Nixon was right

 

When the president does it, that means that it’s not illegal.

Like most Americans, I’m familiar with this infamous quote, from a Nixon interview with David Frost in 1977. I always considered it an example of the maniacal hubris of Richard Nixon.

The thing is, I’ve come to understand that, at least from an functional standpoint, it is basically true.

What happens if the president breaks the law? Well, he might use his executive powers to direct law enforcement not to pursue it. But if he didn’t, presumably, he could be brought up on charges and a court could find him guilty. If it were a federal crime, he could just pardon himself, but if not, I guess he could even go to jail.

But, can he lose the presidency over a crime?

It seems, not directly. As far as I can tell — and I hope legal types will educate me — the Constitution contains precisely two ways to get rid of a president:

  • an election
  • impeachment

Both of these are obviously political processes. There’s certainly nothing there saying that if you commit a crime of type “X”, you’re out.

Conventional wisdom expects that if the president does something even moderately unsavory, political pressure will force the House of Representatives to impeach him. I would have taken comfort in that up until a few months ago, but now … not so much.

Today’s House of Representatives is highly polarized, and the party in power (by a ratio of 240 / 193) is poised to make great strides towards realizing its long-held agenda. Would they let a little unlawful presidential activity get in the way of that? I don’t think so.

What if their own constituents don’t care about a president breaking some laws that they think are pointless or unjust? Let’s say Trump’s tax returns show up on Wikileaks, and forensic accountants come up with evidence of tax fraud. Are we sure voters will not see that as a mark of genius?

Congress will move to impeach if and when the pressure from that activity gets in the way of their agenda, and not before. That time could, in theory, never come.

I’m afraid that people holding their breath for an impeachment based on the emoluments clause may pass out waiting.

Donald Trump once said this:

Also, probably one of DT’s more truthful statements. (Though my legal team informs me that murder is not a federal crime, so he would not be able to self-pardon.)

 

2 thoughts on “Nixon was right”

  1. Well, the President can do illegal things; what does not happen is ordinary criminal prosecution for those illegal things. Even with a federal system (in which the state government, for instance New York, could bring charges), the elected executive does not have to answer to those charges before a judge until his or her term is over. Removing the President is, by design, a political process. Trump, like Nixon, is likely to turn into a political liability, though. The question is how long his party will continue to think of him as their “useful idiot” as they pursue their policy agenda. May not be too long, since Pence would be just as good. Pissed off Trump supporters are unlikely to take their revenge against members of the House or Senate. That said, I don’t know what I’d predict.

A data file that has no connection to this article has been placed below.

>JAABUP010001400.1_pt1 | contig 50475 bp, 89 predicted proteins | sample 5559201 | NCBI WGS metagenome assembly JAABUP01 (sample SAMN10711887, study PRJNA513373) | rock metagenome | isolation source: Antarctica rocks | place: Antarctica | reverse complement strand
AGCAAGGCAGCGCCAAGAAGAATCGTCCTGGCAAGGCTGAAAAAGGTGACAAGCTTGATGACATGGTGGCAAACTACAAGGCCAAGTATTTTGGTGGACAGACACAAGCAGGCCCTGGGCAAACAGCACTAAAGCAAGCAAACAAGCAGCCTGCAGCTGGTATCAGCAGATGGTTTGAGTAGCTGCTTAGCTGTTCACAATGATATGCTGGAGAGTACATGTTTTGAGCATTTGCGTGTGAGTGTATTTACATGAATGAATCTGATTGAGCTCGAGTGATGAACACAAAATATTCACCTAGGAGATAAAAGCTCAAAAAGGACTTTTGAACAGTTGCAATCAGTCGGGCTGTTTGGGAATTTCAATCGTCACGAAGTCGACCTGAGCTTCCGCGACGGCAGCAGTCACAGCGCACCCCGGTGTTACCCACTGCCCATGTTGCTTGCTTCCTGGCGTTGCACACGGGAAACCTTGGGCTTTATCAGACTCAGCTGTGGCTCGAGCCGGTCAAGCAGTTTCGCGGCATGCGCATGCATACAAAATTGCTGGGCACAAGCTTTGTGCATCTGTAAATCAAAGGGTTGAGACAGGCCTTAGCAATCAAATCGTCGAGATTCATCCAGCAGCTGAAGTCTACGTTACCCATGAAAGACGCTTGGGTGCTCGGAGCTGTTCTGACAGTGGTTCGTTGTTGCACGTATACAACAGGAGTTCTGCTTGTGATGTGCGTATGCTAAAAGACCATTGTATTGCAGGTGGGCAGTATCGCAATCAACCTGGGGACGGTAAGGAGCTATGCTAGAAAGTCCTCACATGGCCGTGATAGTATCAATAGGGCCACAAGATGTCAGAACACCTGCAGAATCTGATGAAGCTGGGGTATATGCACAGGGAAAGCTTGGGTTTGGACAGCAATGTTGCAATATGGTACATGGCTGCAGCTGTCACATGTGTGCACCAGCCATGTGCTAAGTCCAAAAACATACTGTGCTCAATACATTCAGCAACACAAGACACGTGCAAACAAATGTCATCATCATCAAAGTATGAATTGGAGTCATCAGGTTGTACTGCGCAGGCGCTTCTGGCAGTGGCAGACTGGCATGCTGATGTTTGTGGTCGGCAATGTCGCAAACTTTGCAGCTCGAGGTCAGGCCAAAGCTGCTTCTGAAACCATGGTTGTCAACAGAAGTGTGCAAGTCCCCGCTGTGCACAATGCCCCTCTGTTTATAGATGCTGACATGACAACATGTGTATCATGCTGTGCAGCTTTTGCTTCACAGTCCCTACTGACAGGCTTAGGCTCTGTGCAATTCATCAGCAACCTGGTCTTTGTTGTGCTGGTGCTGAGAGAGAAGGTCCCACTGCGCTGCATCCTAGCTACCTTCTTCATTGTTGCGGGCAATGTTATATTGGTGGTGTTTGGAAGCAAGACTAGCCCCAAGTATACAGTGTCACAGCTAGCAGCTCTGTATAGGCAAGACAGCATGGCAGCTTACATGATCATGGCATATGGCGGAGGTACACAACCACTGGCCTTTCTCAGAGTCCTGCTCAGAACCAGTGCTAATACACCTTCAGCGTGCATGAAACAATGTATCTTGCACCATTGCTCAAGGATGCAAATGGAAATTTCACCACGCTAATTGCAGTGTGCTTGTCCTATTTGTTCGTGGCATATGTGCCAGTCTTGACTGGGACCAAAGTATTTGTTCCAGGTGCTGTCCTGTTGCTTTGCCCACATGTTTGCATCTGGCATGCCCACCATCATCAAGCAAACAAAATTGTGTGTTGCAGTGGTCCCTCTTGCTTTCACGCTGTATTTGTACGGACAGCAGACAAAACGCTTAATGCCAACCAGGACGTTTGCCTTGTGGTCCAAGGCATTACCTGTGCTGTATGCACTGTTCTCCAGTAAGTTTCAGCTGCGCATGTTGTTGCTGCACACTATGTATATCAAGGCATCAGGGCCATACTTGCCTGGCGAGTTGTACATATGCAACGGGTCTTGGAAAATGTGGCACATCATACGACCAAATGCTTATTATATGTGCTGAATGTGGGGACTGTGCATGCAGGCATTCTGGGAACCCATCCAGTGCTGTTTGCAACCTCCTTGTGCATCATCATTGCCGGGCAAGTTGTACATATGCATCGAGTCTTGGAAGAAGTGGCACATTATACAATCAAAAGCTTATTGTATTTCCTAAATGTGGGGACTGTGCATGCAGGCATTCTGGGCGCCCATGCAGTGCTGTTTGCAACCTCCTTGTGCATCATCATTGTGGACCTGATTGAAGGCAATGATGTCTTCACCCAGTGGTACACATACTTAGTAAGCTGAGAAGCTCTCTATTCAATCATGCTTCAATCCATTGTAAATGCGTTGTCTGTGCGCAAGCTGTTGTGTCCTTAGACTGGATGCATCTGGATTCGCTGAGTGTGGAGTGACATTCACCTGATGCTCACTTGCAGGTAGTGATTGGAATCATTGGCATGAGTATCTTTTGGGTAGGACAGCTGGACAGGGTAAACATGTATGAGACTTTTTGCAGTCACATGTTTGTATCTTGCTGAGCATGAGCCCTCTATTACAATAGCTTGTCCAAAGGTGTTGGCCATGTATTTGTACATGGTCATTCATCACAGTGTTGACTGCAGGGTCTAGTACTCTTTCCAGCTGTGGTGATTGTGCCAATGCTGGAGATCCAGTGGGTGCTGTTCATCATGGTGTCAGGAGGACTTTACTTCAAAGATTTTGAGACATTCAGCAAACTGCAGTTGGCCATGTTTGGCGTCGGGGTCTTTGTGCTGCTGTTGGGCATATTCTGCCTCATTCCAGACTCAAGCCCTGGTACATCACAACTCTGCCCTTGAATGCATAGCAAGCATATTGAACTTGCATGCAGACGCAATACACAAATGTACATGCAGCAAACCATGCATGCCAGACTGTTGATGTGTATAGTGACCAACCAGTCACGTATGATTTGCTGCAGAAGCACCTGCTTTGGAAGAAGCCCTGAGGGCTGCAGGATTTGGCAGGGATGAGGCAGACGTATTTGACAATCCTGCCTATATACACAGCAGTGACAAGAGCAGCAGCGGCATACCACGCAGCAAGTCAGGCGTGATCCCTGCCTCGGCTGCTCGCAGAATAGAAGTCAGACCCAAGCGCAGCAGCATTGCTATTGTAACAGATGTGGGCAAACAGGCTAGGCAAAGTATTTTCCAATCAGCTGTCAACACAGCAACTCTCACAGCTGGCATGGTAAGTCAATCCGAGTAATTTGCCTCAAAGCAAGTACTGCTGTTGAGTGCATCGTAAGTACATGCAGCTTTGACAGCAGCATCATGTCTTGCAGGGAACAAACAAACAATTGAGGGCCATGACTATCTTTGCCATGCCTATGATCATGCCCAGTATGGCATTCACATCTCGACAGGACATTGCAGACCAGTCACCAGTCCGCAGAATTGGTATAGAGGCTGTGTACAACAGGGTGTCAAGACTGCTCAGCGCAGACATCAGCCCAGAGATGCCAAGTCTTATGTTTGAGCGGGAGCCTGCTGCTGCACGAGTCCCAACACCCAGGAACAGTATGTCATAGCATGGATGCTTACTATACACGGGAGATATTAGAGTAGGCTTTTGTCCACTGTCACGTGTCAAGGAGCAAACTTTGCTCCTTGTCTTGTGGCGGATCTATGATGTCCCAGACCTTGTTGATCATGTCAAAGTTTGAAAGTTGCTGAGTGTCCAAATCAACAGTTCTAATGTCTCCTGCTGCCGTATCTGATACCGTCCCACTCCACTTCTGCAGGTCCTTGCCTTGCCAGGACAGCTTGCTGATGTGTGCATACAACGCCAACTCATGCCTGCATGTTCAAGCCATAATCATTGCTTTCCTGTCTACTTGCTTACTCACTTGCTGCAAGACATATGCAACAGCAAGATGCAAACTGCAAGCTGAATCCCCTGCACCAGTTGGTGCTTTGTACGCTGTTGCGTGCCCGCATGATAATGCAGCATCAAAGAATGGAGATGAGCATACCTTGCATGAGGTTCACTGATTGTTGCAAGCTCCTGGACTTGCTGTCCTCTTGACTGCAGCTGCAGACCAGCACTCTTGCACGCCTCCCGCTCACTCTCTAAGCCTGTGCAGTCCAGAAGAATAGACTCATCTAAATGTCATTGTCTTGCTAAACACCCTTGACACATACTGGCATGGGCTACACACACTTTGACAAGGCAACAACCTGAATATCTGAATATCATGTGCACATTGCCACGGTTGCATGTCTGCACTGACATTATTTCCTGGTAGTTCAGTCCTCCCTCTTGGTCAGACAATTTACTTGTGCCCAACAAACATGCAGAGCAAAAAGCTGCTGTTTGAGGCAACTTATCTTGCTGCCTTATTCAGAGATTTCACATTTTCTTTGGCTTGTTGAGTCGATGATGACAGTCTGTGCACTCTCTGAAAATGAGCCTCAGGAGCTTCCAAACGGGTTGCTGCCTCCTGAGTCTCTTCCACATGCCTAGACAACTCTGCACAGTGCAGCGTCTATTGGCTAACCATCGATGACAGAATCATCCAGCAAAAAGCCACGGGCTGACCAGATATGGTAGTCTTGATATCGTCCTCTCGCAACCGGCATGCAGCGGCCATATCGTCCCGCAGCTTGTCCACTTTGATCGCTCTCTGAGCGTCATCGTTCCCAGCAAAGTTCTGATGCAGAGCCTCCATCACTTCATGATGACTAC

[My immediate thought is “let me off before I get sick!”]

    1. I should have mentioned that you had explained some of this to me already.

      Yes, I guess the point of my post was not to determine the legality of something the president does, but to determine if a presidential tree falls in the woods and there is nobody to do anything about it… yadda.

      Having the selection of the president be a legal process seems like a good idea, but the founders probably did not consider the possibility that someone might flout the law and have a huge constituency that loves him for it.

      I can see how empowering the SCOTUS to depose the president might seem like a bad idea, but, I dunno, maybe if they set the bar high, like unanimous decision, it might not have been such a bad thing.

      My wnole point of this post was that I don’t think there is any getting off this roller-coaster soon. We are stuck. And there is not even the slightest murmur out of the House that they would even consider impeachment.

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